If Ann-Sofi Sidén had guest directed an episode of Black Mirror, I can imagine it might look a little like this. Whitby’s ‘The Lost Ones’ has the feel of an absurdist TV series, as well as maintaining the uncomfortable theatrical tension and high production values that video performance can bring. It’s therefore interesting to learn that he worked on the script with TV writer Alistair Beaton, and the cast of actors have improvised much of the dialogue. Most of the action takes place in one suffocatingly sterile waiting room, cut with the stop-frame animated suggestion of a rat-like protagonist living in the cavities of the building, who may or may not be the despotic arbiter of their fate.

Over and again we return to an ensemble cast of individuals and pairs as they pace, sweat, loll about and attempt to answer a range of perfunctory and ludicrous questions issued by a disembodied female voice. This demanding and unreasonable authoritarian presence wilfully misleads them into a series of fraught and frustrated answers. Often their replies are simply met with the sound of laughter and “if you say so”.

Everyone appears to be treated equally with derision and suspicion. But this is not the case, for it transpires that the only accepted ethnic categories are “white” and “non-white” and the successful candidates have all been guided through the process by a lawyer (they have had the funds to pay).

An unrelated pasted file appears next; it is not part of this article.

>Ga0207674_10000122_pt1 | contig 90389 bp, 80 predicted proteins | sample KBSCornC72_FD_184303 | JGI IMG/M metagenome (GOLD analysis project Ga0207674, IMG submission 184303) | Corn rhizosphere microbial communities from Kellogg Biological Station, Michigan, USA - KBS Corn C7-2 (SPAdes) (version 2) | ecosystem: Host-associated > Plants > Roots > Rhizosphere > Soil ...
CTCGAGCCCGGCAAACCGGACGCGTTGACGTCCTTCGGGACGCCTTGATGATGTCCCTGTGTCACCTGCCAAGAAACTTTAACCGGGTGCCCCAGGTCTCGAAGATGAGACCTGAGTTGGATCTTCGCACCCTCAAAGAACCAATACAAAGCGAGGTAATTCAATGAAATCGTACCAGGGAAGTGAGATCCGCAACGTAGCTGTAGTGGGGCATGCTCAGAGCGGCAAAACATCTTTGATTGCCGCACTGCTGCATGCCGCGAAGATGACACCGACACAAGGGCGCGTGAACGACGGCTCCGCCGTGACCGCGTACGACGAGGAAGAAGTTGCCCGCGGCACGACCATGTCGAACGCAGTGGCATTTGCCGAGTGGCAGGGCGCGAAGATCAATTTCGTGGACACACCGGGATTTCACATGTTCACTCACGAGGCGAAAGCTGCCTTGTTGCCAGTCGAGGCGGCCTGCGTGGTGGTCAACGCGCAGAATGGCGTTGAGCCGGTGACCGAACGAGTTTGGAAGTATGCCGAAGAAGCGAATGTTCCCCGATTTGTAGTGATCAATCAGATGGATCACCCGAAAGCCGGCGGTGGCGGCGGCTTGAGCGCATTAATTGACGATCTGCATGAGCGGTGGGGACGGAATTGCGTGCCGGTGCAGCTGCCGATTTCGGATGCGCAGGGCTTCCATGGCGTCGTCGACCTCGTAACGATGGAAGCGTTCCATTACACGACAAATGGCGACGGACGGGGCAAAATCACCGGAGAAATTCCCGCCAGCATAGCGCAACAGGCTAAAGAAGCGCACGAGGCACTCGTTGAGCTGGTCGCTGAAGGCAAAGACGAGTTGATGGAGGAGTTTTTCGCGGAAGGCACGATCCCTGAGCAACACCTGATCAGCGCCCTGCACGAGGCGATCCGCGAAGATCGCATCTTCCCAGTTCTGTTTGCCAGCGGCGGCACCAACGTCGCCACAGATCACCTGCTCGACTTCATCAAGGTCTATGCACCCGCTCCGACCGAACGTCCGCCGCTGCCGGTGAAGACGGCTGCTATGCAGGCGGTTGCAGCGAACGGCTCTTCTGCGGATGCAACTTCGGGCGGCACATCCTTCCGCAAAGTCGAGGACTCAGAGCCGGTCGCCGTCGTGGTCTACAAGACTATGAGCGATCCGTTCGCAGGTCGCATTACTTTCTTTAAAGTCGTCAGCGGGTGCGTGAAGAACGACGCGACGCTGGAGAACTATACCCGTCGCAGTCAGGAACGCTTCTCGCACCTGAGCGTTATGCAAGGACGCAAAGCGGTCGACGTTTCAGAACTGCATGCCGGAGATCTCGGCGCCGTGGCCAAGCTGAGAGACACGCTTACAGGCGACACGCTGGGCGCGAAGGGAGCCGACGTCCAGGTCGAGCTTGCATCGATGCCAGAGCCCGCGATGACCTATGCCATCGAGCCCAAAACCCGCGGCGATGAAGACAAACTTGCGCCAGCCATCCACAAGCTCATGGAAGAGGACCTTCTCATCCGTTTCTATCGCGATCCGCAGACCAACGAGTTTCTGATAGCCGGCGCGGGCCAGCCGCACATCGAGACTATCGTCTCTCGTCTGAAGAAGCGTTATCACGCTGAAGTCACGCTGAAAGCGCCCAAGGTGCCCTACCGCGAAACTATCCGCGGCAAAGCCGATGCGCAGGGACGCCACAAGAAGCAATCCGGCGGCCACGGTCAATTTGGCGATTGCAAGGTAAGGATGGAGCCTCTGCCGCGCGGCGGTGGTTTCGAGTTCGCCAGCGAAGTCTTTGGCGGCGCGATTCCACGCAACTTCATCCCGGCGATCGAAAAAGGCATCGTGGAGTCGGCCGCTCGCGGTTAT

What is your sexuality?

“Do you have a cat flap?”

“How old is Big Ben?”

“Is there anything you don’t like about this country? The correct answer is “no”.”

“Where did you buy the toilet brush? When and why?”

There are several painfully comic scenes where the interviewees are asked to physically map-out on foot particular spaces within their homes. And all the while the creature gnaws chicken wings and nests creepily within the remnants of the candidates’ official documentation, which they unwittingly post into a shredding machine that deposits into its lair.* The suggestion of time passing and irrationality taking hold is implicit in the repeat behaviours witnessed and the camera’s return focus on the benign details of the room.